Epiphytes colonizing adult seagrasses highly contribute to seagrass ecosystem functioning and plant growth. Yet, little information exists on epiphytic communities developing on seagrass seedlings. Moreover, for some species our knowledge about seedling performance is limited to early establishment phases, and the role of substrate type in affecting their growth is still unclear. These are considerable knowledge gaps, as seedlings play an important role in meadow expansion and recovery from disturbance. In this study, seedlings of Posidonia oceanica, a keystone species of the Mediterranean, were grown in a shallow (1.5 m deep) coastal area along the Tuscany coast (Italy). After five years of growth (July 2009), seedlings were collected and, through multivariate analysis, we examined whether the epiphytic communities of leaves (both internal and external side) and rhizomes, as well as the growth characteristics differed between rock and sand substrate. The epiphytic communities of seedlings largely reflected those found on adult shoots. Epiphyte cover was similar between the two leaf sides, and it was higher on seedlings grown on rock than on sand, with encrusting algae dominating the community. No differences in epiphyte cover and community structure on rhizomes were found between substrates. Seedling growth characteristics did not differ between substrates, apart from the number of standing leaves being higher on rock than on sand. No correlation was found among epiphyte communities and seedling growth variables (i.e., leaf area, maximum leaf length, number of leaves, total number of leaves produced, rhizome length, total biomass, and root to shoot biomass ratio). Results indicate that epiphytes successfully colonize P. oceanica seedlings, and the surrounding micro-environment (i.e., substrate type) can influence the leaf epiphytic community. This study provides new valuable insights on the biological interactions occurring in seagrass ecosystems and highlights the need for better understanding the effects of seedling epiphytes and substrate on the formation of new meadows.

Substrate Type Influences the Structure of Epiphyte Communities and the Growth of Posidonia oceanica Seedlings

De Battisti D.
Primo
;
Balestri E.
;
Pardi G.;Menicagli V.;Lardicci C.
Ultimo
2021-01-01

Abstract

Epiphytes colonizing adult seagrasses highly contribute to seagrass ecosystem functioning and plant growth. Yet, little information exists on epiphytic communities developing on seagrass seedlings. Moreover, for some species our knowledge about seedling performance is limited to early establishment phases, and the role of substrate type in affecting their growth is still unclear. These are considerable knowledge gaps, as seedlings play an important role in meadow expansion and recovery from disturbance. In this study, seedlings of Posidonia oceanica, a keystone species of the Mediterranean, were grown in a shallow (1.5 m deep) coastal area along the Tuscany coast (Italy). After five years of growth (July 2009), seedlings were collected and, through multivariate analysis, we examined whether the epiphytic communities of leaves (both internal and external side) and rhizomes, as well as the growth characteristics differed between rock and sand substrate. The epiphytic communities of seedlings largely reflected those found on adult shoots. Epiphyte cover was similar between the two leaf sides, and it was higher on seedlings grown on rock than on sand, with encrusting algae dominating the community. No differences in epiphyte cover and community structure on rhizomes were found between substrates. Seedling growth characteristics did not differ between substrates, apart from the number of standing leaves being higher on rock than on sand. No correlation was found among epiphyte communities and seedling growth variables (i.e., leaf area, maximum leaf length, number of leaves, total number of leaves produced, rhizome length, total biomass, and root to shoot biomass ratio). Results indicate that epiphytes successfully colonize P. oceanica seedlings, and the surrounding micro-environment (i.e., substrate type) can influence the leaf epiphytic community. This study provides new valuable insights on the biological interactions occurring in seagrass ecosystems and highlights the need for better understanding the effects of seedling epiphytes and substrate on the formation of new meadows.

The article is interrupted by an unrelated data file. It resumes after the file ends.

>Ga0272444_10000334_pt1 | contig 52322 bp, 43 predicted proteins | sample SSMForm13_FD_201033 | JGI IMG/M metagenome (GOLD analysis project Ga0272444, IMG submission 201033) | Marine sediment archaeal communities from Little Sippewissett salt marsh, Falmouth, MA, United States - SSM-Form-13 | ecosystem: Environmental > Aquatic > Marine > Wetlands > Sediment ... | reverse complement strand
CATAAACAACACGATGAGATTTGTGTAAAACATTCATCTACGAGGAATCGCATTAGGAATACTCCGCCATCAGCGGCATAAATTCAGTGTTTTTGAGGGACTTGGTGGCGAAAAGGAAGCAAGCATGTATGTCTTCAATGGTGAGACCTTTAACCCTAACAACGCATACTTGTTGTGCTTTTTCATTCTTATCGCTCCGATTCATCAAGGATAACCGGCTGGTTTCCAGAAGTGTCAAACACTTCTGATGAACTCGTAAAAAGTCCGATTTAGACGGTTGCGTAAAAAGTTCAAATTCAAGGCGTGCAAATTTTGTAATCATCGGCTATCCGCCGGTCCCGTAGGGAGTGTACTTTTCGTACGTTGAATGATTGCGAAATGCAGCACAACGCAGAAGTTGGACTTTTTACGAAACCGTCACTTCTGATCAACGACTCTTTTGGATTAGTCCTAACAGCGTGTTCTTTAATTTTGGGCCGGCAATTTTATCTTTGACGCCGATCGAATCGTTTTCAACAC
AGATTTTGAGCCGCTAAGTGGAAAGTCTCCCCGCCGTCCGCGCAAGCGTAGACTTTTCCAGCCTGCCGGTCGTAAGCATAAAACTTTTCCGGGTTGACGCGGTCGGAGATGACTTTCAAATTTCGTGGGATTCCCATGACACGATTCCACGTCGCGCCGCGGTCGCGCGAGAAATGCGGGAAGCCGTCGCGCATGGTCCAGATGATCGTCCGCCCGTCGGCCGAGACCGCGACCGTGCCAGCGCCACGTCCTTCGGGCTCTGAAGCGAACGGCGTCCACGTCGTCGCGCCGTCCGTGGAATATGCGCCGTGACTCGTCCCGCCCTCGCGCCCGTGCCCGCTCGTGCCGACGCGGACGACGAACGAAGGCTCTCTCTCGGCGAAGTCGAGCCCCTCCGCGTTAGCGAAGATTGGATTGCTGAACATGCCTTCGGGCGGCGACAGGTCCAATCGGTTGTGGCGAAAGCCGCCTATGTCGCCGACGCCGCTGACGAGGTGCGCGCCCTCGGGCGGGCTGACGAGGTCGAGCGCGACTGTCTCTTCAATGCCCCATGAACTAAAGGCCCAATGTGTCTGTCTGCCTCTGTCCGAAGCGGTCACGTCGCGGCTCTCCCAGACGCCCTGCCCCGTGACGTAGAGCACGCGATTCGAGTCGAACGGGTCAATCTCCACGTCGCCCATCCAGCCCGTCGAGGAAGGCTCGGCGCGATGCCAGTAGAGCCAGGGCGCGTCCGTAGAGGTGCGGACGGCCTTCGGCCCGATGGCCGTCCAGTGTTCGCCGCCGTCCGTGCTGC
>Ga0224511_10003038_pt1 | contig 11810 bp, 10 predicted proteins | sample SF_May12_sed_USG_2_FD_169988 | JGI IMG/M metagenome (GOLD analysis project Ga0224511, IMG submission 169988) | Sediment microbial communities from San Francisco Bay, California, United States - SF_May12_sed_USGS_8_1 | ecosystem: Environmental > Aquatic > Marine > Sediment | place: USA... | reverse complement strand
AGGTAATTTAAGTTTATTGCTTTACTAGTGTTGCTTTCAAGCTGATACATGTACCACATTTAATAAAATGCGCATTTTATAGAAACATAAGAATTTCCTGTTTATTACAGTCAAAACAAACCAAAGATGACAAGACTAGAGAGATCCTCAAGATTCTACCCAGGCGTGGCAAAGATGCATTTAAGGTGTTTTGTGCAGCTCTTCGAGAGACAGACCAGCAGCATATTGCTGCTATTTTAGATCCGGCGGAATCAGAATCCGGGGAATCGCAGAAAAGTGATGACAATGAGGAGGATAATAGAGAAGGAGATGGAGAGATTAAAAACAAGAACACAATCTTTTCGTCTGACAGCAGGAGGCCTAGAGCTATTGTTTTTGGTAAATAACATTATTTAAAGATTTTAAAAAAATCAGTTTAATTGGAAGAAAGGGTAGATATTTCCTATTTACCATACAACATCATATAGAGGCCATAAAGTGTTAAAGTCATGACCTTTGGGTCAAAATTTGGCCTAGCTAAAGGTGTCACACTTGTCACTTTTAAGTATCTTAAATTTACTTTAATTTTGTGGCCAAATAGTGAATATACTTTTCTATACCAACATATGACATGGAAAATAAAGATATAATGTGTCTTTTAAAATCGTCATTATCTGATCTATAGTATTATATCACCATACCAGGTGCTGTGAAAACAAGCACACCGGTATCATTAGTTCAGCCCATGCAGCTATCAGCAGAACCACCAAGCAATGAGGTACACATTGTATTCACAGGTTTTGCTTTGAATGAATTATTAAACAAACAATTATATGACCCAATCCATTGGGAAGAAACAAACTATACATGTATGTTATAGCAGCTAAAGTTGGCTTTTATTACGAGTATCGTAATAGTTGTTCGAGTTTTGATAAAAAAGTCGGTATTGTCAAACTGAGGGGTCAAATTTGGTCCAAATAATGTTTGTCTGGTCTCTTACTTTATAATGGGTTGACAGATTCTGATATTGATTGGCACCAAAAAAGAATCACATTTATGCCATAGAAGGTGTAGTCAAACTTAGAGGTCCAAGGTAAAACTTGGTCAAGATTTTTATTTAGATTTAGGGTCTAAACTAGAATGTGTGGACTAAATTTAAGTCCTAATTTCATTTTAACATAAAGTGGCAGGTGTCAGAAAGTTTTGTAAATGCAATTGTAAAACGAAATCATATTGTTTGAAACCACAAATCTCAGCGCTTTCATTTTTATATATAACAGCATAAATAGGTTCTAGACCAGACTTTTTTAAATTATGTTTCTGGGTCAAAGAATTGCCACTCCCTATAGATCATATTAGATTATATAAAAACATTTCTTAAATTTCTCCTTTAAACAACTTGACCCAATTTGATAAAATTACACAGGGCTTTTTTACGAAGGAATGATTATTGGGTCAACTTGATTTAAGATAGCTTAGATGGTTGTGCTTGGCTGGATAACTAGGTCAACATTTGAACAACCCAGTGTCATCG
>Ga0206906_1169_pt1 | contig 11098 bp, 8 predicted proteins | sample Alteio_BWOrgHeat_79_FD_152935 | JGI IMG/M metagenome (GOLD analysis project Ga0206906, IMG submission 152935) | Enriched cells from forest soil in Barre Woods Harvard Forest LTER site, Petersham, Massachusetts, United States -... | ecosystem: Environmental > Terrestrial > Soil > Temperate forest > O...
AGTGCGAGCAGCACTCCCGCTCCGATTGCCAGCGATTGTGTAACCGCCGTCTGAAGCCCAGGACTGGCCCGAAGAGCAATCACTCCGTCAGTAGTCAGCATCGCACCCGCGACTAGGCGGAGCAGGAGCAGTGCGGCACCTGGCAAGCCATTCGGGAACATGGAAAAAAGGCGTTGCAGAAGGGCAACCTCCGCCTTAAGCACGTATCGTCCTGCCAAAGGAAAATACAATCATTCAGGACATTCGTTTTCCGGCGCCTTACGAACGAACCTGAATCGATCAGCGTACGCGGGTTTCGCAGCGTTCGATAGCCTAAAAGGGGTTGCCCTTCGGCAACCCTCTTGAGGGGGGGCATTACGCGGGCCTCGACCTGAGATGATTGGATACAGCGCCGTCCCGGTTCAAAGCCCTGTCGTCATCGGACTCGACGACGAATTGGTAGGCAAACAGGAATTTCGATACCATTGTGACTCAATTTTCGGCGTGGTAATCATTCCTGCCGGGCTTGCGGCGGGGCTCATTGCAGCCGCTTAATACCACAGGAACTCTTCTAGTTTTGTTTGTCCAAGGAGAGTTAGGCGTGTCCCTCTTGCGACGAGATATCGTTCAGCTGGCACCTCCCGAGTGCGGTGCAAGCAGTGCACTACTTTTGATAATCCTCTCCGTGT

2021
De Battisti, D.; Balestri, E.; Pardi, G.; Menicagli, V.; Lardicci, C.
File in questo prodotto:
File Dimensione Formato  
FrontPlantScienc 2021.pdf

accesso aperto

Descrizione: articolo principale
Tipologia: Versione finale editoriale
Licenza: Creative commons
Dimensione 1.35 MB
Formato Adobe PDF
1.35 MB Adobe PDF Visualizza/Apri

I documenti in IRIS sono protetti da copyright e tutti i diritti sono riservati, salvo diversa indicazione.

Utilizza questo identificativo per citare o creare un link a questo documento: https://hdl.handle.net/11568/1101860
Citazioni
  • ???jsp.display-item.citation.pmc??? 0
  • Scopus 1
  • ???jsp.display-item.citation.isi??? 1
social impact